five poems.

Jaipur
The Prince of Wales was coming.

The streets were swept,
laundry water gushed down thirsty gutters,
clay pots filled with stars
of anise and cinnamon bark
to bake under desert sun, asleep and waiting.
The men wrapped dripping cotton
around their blistered necks;
they stood stacked on rocking ladders
to count each brushstroke,
curling around the namaz through the night air,
each calligraphic hand holding
the expectative weight
of empire.

We counted our new bangles
and plaited our hair tight with coconut oil,
though no one would ever see it
beneath our veils.
Together we painted the town pink,
the color of horses’ hoof steps
pattering like rain, and we touched
our fingertips into the drying arabesques,
accidentally leaving ourselves
in whorls and ridges
on the walls of history.

When he arrived he did not extol our beauties;
it was as if this is how it had always been,
like we had always known our casual royalty,
like he had seen such splendors
already before this.
How could he know that we labored so
to welcome him?

O, my pink city,
when they peel back your paint,
may they find you the same–
the color of remembered centuries, of Hindi,
of rosy deep-throated ghazals;
may you never change your walls for another man.

Manikarnika Ghat
Men carry white shrouded parcels,
six feet long and hefted shoulder-high–
so close that I can see
the sunken-socket valleys in the fabric,
cheekbones rising, forehead sloping.
We are inches from death.

I get lost in the wood piled high to be burned,
splintering off; instinctively I try to count the rings,
cut short for firewooding, split.
The pandit lights the match,
the incense swirls, hours crumble
into ash beneath him.

The skull cracks and
the soul drifts dancing upward
with bells and smoky years
of singing to nephews, rice pots boiling,
scrubbing sunrise from his collarbone,

of his wife’s penciled Hindi
back-of-receipt grocery lists,
the thickest tree-ring on his heart.

And before it is gone, it is silent
but I hear every second of it;
Here, we are inches from life

On My Sister’s Rooftop
We are an hour-old family, making dinner,
throwing flat full moons into sizzling pans
and spinning them cooked.

Maryam is much better at it than I am,
her chapattis perfectly round, though she does this
all one-handed, somehow keeping her sari wrapped above her head
to frame her face with modesty. We don’t talk much;
the four Hinglish common words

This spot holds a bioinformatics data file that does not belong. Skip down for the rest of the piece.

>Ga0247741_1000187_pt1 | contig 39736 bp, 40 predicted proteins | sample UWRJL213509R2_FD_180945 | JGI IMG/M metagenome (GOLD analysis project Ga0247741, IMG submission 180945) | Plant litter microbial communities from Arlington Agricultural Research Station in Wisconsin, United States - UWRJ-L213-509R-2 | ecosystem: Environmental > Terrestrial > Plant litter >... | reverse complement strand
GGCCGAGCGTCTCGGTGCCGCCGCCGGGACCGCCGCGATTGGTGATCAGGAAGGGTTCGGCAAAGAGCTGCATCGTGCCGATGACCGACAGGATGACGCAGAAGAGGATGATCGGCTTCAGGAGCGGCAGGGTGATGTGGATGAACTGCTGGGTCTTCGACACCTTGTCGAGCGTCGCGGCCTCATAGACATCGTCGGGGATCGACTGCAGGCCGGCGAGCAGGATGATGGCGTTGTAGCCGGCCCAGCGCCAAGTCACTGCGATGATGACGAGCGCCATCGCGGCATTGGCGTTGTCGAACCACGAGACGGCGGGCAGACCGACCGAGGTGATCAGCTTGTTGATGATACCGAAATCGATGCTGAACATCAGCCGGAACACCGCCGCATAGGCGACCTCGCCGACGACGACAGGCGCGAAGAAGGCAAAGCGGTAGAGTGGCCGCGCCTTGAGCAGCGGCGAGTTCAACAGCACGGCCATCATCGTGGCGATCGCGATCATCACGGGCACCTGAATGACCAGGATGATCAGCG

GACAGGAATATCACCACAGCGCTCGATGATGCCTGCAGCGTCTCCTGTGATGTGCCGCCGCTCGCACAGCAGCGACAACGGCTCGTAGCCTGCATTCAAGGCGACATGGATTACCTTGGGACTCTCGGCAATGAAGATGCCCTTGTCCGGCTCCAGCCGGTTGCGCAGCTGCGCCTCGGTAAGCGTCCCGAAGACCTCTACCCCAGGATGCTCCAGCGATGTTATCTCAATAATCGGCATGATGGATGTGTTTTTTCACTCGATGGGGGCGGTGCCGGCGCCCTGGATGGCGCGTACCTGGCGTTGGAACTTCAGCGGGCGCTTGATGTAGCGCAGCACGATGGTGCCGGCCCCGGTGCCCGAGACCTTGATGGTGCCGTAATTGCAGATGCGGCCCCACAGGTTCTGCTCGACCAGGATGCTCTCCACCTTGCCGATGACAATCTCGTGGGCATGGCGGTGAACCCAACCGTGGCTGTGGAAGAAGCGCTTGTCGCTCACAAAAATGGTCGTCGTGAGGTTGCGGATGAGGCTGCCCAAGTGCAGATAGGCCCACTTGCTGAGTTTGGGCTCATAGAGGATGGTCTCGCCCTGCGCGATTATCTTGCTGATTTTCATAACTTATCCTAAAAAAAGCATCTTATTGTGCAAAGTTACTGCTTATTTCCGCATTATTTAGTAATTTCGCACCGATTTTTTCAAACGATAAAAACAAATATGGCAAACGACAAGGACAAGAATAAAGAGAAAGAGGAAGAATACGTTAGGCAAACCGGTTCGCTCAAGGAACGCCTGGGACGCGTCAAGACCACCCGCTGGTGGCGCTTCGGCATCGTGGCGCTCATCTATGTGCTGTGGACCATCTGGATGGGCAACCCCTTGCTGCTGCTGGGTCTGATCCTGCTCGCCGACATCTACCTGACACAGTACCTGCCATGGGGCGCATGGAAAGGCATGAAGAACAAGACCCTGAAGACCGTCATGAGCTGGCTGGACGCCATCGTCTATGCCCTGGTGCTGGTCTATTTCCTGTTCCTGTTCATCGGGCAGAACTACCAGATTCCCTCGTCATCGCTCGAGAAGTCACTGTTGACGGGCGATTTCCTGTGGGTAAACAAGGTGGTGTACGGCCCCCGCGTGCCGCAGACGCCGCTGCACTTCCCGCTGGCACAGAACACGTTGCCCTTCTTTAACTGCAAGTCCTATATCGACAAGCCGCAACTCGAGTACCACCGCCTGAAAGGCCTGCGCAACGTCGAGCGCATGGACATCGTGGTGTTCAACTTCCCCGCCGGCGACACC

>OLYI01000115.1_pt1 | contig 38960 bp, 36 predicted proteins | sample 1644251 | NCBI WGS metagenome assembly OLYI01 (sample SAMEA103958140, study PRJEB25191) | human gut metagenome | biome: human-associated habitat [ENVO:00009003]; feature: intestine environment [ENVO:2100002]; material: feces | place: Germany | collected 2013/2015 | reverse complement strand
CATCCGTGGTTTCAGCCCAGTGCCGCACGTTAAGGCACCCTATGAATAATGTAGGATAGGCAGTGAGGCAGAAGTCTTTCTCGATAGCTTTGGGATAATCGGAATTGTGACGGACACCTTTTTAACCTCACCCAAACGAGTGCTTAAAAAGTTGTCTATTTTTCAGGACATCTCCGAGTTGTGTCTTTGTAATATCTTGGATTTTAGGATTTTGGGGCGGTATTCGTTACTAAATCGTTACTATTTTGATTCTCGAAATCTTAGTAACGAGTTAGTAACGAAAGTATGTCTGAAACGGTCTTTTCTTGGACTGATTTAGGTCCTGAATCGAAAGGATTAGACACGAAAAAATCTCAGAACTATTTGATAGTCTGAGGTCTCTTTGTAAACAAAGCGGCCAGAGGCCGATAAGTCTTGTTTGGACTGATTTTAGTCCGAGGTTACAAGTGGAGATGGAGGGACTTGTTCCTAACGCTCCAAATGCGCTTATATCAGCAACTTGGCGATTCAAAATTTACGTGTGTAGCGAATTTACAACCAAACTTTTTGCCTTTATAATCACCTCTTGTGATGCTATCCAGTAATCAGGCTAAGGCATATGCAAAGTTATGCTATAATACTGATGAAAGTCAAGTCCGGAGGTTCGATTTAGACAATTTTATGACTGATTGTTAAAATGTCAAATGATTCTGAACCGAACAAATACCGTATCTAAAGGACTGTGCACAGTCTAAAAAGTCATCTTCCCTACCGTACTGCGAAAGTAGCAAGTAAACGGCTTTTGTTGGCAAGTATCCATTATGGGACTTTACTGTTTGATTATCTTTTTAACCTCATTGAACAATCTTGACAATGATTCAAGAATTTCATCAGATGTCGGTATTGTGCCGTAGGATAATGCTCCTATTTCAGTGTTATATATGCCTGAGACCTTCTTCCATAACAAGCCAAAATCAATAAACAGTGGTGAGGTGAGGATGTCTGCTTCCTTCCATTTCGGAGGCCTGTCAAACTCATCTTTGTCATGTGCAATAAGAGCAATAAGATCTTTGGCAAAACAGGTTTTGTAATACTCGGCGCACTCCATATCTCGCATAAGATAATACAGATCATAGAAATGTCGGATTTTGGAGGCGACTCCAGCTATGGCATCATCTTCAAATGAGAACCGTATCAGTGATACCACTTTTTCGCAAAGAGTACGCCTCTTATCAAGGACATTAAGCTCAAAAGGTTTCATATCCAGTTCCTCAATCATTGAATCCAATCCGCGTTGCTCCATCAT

we’ve gathered between us sit scattered across the counter
like a puzzle abandoned.

Suddenly she leaves the stove.
“Come,” she tells me, hazel eyes shining.
I follow, up flights and flights
until we reach the cool concrete roof.
She spreads a threadbare prayer mat,
and we bow.

The call to prayer swells above the night
through swinging cotton clotheslines,
my forehead sweat-slick from the heat of the kitchen.
My breath catches,
tracing its way through the braided city of pink,
with clattering streets, yells of pick-up cricket,
and I wonder for the millionth time who I am
and how I got here and what I know of holy.

Her palm catches mine;
I feel the grit of wheat flour
settle into my life lines like mehendi,
“You,” she says, “Me,” I answer,
And the singular word: “Behen.”

Khursheeda
Khursheeda’s eyes are like cat’s tails,
curling around the nearest pieces of the world
and holding them there, hostage.

Today, per the usual, she is scheming
how to avoid getting married,
though she is already engaged, and has been
since her eleventh grade science exam,
since they jeweled her feet with toe rings
and scrubbed her face with lemon juice
to make her skin lighter;
ever since they began to remove her from herself.

She asks me to tell her about a boy I’ve loved
and I tell her I don’t think that’s ever happened.
“Then tell me about a boy you wish you’d loved.”
And I tell her it’s not that easy to put into words;
it’s hard to pin it down, the phantasmagoric almost–
before contexts shifted, before airplanes,
before doubt achingly grew like wisdom teeth,
before he meant the right amount of ambiguity
for me to be able to leave.

I open my mouth but nothing comes out.
“See,” she says with tired eyes,
the only time I have heard her whisper.
“I do not have an ounce of that.
I do not turn to emeralds when I think his name.”

The TTK Hot Cafe
The calendar reads “Margazhi,”
a month that exists in only certain places.
Vignesh heaps tomato rice onto a metal plate,
and I stare at myself,
hollow-cheeked and bare-faced,
backward in the spoon reflection.

Men lumber in for cigarettes,
nod, and lean against plastic lawn furniture
two feet from the highway
before the rain. Stalls like this come
and go in suitcases.

The every-Monday-at-4pm-chai man
takes three ginger biscuits wrapped
in The Deccan Chronicle;
he sips his tea scalding,
always gazing somewhere above the calendar
like he is remembering a lost daughter
who exists in only certain places

and today he begins to sing
as if his throat is lined with copper,
low ringing first, then filling each corner
of the peeling linoleum room.
He smiles at me as I leave.

I will miss this, like maple syrup,
most of all.

Inventory of Joy
glory be for mango juice
and postage stamps; for banana chips.
for the man who shakes my hand every time I see him on the street.
for dangle-foot train cars and tuberose petals,
and the Nancy Drew books peeking dog-eared
out of my students’ knapsacks;
fountain pens.

for five-a-day duas, lime parakeet birds,
cartons of strawberries, tin-foil balloons,
and mountains on mountains of promises,
offered and kept, always kept.

for dusty Hindi radio, Rani Maa,
chandrakala stickiness
that the toddler sucks from her fingers,
for bucket baths and the sway of the rain,
and surely, if there is a Heaven on Earth, it is here,
it is here, it is here.

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